I knew my son was a smart kid but he wasn‘t “that” kid. In retrospect, and after reading too many books on the subject, I now see it. I now realize a gifted child is more than their academic performance. My son started showing “symptoms” before kindergarten. Things came to a head in first grade. I didn’t know how to help him or who talk to. Who wants to hear about “problems” that arise from you child being “too smart”. Once I started opening up and talking to people in the community I heard a repeating story in discovering a gifted child. For some, like myself, this is a trying time. Some parents relish the thought their child is special and extremely smart. It’s almost as they wear it as a badge of honor in good parenting. I didn‘t feel that way. I felt panic. How was I to help my child who was unhappy and struggling. I looked at the school for help. They were indifferent. I then looked into a county funded program that sounded promising. On the surface it sounded perfect but as many state/county/federal funded programs the people running the program hands are tied by red tape, empty promises, and overcrowding. Then my younger son started showing “symptoms” similar to my older son. He was too young to be accepted into the county program and the current school wasn’t cutting it and by previous experience they didn’t seem to care to come up with a solution. This time around I started looking into homeschooling. The thought of this responsibility scared me. I started talking to his current teacher about options. She was very patient in listening to me vent my frustrations about the situation. In the end the solution was to work together to open a school.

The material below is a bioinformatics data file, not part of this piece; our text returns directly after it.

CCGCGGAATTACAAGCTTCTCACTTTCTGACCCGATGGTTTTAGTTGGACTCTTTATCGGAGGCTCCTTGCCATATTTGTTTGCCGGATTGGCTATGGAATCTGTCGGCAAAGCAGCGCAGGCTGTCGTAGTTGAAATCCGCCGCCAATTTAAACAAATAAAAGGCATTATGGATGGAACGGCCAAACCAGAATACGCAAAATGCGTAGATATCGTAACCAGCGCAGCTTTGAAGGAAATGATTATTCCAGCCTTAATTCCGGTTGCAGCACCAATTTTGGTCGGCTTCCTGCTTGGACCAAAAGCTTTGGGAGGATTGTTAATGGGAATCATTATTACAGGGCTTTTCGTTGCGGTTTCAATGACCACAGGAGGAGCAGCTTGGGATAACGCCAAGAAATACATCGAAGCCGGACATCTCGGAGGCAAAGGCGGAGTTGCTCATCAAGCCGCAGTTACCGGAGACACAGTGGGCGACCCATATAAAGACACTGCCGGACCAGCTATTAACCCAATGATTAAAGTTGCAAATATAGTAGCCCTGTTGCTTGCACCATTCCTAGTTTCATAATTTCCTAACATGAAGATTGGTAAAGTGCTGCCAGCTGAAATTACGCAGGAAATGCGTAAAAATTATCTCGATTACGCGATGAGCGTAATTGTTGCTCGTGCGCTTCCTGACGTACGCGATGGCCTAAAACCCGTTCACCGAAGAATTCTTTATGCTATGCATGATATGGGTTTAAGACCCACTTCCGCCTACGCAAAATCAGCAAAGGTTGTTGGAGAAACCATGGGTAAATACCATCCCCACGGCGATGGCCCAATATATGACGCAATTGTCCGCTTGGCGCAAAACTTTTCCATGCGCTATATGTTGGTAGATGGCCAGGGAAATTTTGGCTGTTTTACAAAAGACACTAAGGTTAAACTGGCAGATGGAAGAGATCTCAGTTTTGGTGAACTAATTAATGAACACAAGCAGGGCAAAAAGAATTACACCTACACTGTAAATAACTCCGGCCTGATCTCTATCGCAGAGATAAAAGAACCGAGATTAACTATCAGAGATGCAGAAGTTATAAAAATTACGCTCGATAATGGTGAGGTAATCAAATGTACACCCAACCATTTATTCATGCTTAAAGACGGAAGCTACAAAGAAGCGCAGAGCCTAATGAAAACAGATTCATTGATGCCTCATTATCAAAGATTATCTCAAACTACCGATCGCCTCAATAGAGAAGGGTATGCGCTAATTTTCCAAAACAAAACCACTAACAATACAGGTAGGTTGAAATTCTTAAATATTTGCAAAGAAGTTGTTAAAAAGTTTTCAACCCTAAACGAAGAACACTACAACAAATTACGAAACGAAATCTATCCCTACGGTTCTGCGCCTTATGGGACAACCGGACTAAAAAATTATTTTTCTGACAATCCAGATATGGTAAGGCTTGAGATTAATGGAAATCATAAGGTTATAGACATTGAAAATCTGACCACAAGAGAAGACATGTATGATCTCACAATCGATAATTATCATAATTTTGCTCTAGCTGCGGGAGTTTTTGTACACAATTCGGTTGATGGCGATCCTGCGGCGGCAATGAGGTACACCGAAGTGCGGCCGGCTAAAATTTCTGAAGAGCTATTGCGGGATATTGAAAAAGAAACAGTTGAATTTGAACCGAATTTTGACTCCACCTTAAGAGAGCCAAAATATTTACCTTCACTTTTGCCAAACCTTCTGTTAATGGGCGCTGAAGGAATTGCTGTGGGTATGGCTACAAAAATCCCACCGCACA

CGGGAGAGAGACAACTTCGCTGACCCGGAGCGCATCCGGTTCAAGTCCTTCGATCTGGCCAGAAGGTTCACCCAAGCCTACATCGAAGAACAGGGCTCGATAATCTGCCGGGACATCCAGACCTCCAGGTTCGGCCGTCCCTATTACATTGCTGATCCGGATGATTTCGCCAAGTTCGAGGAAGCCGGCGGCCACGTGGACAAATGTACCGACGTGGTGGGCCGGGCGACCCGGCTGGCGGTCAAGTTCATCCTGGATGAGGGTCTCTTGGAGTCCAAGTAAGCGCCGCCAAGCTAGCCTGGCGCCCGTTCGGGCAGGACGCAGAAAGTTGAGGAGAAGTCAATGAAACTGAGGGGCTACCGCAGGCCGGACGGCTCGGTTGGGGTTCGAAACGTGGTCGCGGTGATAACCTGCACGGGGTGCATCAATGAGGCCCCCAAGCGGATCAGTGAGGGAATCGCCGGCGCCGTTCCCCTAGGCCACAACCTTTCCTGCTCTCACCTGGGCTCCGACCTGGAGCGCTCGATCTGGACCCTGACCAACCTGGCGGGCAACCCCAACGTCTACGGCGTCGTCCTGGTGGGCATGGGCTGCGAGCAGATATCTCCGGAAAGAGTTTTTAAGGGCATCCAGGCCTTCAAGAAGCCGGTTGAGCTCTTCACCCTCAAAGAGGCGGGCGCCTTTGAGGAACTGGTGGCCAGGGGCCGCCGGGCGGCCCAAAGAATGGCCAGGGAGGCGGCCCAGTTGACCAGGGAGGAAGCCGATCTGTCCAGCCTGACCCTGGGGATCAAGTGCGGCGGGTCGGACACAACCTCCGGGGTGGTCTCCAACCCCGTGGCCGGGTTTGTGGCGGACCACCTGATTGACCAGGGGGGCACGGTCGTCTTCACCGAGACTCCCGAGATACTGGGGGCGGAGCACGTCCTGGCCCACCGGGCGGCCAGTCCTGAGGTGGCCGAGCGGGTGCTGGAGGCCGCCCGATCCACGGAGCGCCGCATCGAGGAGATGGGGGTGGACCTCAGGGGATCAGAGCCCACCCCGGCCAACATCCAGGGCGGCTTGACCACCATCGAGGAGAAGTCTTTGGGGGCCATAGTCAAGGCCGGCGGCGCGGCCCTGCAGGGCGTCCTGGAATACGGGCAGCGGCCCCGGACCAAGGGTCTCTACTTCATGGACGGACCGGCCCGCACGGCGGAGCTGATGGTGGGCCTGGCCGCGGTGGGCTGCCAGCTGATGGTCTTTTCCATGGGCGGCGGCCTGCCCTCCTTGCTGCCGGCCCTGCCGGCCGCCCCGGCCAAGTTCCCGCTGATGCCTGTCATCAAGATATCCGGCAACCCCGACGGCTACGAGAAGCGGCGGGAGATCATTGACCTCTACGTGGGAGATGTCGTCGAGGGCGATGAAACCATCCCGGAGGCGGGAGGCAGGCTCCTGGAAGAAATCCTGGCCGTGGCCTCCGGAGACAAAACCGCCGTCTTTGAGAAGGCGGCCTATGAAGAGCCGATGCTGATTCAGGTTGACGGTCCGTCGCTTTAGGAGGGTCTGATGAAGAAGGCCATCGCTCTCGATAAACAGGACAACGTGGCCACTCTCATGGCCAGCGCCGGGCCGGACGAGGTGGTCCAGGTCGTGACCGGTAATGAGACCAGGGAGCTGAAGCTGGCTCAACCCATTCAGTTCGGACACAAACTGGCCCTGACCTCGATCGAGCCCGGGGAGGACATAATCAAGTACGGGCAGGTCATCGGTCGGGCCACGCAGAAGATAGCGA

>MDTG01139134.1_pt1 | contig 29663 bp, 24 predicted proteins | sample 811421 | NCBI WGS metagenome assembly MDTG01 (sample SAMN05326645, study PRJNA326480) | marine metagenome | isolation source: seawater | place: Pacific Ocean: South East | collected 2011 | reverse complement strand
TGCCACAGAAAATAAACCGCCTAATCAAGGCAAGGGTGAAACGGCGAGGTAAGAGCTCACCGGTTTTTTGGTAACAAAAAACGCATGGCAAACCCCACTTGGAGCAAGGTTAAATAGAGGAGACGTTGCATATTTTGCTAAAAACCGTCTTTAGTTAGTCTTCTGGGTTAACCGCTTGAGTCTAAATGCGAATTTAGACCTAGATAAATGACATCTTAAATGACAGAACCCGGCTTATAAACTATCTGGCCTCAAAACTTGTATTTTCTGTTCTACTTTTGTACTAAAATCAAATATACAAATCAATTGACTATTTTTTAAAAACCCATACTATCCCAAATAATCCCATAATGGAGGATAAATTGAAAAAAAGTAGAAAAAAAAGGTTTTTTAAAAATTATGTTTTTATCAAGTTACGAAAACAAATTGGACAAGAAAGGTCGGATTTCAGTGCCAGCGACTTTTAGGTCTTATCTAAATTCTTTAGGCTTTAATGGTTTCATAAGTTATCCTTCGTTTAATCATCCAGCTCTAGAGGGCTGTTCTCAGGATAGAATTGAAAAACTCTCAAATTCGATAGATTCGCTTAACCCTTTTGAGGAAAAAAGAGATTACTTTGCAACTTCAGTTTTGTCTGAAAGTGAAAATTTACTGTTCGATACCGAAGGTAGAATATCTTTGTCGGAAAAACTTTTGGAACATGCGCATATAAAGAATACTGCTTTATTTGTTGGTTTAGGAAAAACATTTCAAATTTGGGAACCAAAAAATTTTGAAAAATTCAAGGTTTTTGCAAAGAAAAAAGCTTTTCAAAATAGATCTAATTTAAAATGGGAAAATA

We based the school off her knowledge of education and what I felt my children needed in a school. It has been a rewarding undertaking. My children are receiving a wonderful education. They are happy and engaged at school.